Tuesday , 19 November 2019

‘The Forgotten War’ Explained on Armistice Day

NC korean war

By Katie Lange
DoD News, Defense Media Activity

Today marks National Korean War Veterans Armistice Day, a day to honor the Americans who fought to keep communism from spreading across Asia.

The war, sandwiched between World War II and Vietnam, is often overlooked, so that begs the question: How much do you know about the three-year conflict? In case the answer is, “not much,” here’s an overview:

Korea Split After World War II

The Korean War began on June 25, 1950, less than five years after the end of WWII. Japan had been stripped of all its colonies as part of its surrender, and that included the Korean Peninsula, which was split between Allied liberators. The Soviet Union took responsibility north of the 38th parallel, while the U.S. worked with the south.

Photo: Paratroopers assigned to the 187th Airborne Battalion Combat Team drop in near Munsan, Korea, March 23, 1951. Photo by: U.S. Army Signal Corps
Paratroopers assigned to the 187th Airborne Battalion Combat Team drop in near Munsan, Korea, March 23, 1951. Photo by: U.S. Army Signal Corps

Conflicting Ideologies Surface

The country’s division was supposed to be a temporary move. Both sides were to hold elections in the hopes that they would lead to reunification, but while democracy was emerging in the south, communism was taking hold in the north. Despite those ideological differences, a UN agreement required the Soviets and U.S. to pull their militaries out of the region in 1949.

Invasion Begins

On June 25, 1950, the North Korean People’s Army crossed the 38th parallel, invading South Korea. The U.S. saw the attack as evidence that communism was a threat to the free world, so it got the U.N. Security Council to condemn the actions and send troops to stop the north’s advance.

China Gets Involved

Meanwhile, China, a growing communist power, watched as U.N. forces pushed North Korean troops back to the 38th parallel. China then threatened to take action if U.N. forces tried to push further north. U.N. forces, led by U.S. Army Gen. Douglas MacArthur, ignored the threat and pressed north anyway, nearly reaching China’s border.

That’s when China made good on its promise. It sent an army that was much larger than the U.S. or U.N. expected, and it forced MacArthur’s troops back behind the 38th parallel. Both sides spent months fighting over that line before a stalemate was called in July 1951.

U.S. Army Maj. Gen. William F. Dean, right, greets Army Gen. Walton H. Walker upon his arrival in Taejon, South Korea, July 7, 1950. National Archives photo/Released
U.S. Army Maj. Gen. William F. Dean, right, greets Army Gen. Walton H. Walker upon his arrival in Taejon, South Korea, July 7, 1950. National Archives photo/Released

Ceasefire Sets Important Rules

Small skirmishes broke out for two more years as both sides worked toward what became the longest negotiated truce in history; it included 158 meetings spread over two years and 17 days. The armistice was signed July 27, 1953.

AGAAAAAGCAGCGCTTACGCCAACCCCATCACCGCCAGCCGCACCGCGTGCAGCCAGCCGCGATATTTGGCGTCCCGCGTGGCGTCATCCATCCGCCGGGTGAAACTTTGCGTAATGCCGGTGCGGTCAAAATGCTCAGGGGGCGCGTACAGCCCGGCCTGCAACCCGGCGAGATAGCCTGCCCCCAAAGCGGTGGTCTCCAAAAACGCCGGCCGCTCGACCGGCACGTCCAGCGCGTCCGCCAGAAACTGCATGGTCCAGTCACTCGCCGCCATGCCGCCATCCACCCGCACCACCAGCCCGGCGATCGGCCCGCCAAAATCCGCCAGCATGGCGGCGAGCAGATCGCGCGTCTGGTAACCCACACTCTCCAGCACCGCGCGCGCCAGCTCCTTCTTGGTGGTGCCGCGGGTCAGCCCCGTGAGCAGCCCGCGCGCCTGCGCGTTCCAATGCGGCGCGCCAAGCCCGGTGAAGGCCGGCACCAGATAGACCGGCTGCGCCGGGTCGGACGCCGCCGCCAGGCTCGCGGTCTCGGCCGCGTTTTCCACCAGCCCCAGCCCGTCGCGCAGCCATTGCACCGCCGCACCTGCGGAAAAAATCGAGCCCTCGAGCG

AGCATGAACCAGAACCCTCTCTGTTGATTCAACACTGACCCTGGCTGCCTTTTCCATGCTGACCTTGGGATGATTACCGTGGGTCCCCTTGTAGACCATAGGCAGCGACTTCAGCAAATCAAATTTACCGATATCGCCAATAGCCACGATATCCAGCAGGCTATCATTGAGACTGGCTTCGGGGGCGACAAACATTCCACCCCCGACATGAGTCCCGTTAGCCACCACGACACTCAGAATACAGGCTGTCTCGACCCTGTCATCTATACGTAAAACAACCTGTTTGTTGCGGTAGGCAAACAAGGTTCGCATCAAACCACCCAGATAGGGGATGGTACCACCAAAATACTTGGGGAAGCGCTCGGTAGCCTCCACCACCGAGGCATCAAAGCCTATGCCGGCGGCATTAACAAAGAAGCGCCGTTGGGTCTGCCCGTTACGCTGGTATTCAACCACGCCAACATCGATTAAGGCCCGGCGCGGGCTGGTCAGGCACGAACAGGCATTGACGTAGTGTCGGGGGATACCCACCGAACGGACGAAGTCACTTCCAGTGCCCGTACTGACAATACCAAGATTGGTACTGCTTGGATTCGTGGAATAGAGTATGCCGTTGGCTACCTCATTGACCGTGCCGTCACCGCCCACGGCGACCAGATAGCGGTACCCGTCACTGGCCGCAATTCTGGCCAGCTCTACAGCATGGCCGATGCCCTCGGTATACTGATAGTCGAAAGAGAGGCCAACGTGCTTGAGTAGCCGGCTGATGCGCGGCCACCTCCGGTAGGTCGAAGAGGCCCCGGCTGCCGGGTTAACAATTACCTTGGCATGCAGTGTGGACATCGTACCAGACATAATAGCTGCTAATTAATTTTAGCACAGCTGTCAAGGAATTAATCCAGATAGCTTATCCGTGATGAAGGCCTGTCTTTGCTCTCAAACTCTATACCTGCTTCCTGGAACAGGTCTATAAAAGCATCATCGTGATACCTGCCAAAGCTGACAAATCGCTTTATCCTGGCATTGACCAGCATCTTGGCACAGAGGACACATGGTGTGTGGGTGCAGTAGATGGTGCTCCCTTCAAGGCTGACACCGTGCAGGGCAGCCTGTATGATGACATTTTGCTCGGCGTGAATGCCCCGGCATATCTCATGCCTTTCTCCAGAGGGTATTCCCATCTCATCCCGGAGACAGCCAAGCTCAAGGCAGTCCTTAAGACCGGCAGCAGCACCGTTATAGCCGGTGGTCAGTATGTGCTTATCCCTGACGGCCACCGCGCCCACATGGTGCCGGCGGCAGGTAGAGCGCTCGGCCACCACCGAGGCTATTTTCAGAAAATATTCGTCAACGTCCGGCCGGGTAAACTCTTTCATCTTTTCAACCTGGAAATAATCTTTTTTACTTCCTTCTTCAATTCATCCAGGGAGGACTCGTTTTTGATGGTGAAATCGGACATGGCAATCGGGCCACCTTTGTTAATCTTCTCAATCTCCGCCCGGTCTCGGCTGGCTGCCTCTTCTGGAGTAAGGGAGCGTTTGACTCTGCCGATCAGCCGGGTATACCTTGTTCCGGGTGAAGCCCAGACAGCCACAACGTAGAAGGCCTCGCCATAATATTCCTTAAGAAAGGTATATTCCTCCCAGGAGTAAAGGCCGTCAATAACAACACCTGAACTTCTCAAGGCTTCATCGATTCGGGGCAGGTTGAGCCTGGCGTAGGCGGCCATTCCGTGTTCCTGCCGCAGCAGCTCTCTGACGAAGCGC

The agreement set up a border near the 38th parallel and created the demilitarized zone (DMZ), which surrounds that boundary and is patrolled by both sides. It also allowed prisoners of war to choose where they wanted to live after the hostilities ended. Because of that, more than 14,200 Chinese and 7,582 North Korean POWs opted against repatriation to their respective countries, while 347 U.N. POWs (21 who were American) chose to live in China or North Korea.

Armistice Doesn’t Lead to Treaty

The ceasefire agreement wasn’t a peace treaty. In fact, one was never signed. It was supposed to be on the agenda at the Geneva Conference of 1954, but that never happened.

Eventually, the U.S. and South Korea’s main army signed a mutual defense treaty, allowing U.S. troops to be part of the DMZ patrols on a semi-permanent basis. To this day, American troops are there, keeping the peace between a volatile North Korea and U.S. allies in the south, who have since created a vibrant, economically sound democracy.

While the war failed to unite Korea, the U.S. achieved its goals of defending Asia from communist advance. But it also brought the Cold War policies of containment and militarization to the region, which would eventually lead to further actions, including in Vietnam.

Korean War veterans attend the 60th anniversary of the Korean War Armistice signing event at the Korean War Veterans Memorial in Washington, D.C., July 27, 2013. U.S. Army photo by Sgt. Laura Buchta/Released
Korean War veterans attend the 60th anniversary of the Korean War Armistice signing event at the Korean War Veterans Memorial in Washington, D.C., July 27, 2013. U.S. Army photo by Sgt. Laura Buchta/Released

Never Forget

Although Korea is often called “The Forgotten War,” the men and women who served there — 36,574 who died and 103,284 who were wounded — are always remembered.

In the decades that have passed, more and more soldiers who never made it home are being identified and returned to their families through the efforts of the Defense POW/MIA Accounting Agency. According to that agency, there are still more than 7,800 Americans who remain unaccounted for from the Korean War.

If you see a Korean War veteran today, or if you know anyone who served there, don’t forget to thank and honor them for their service!

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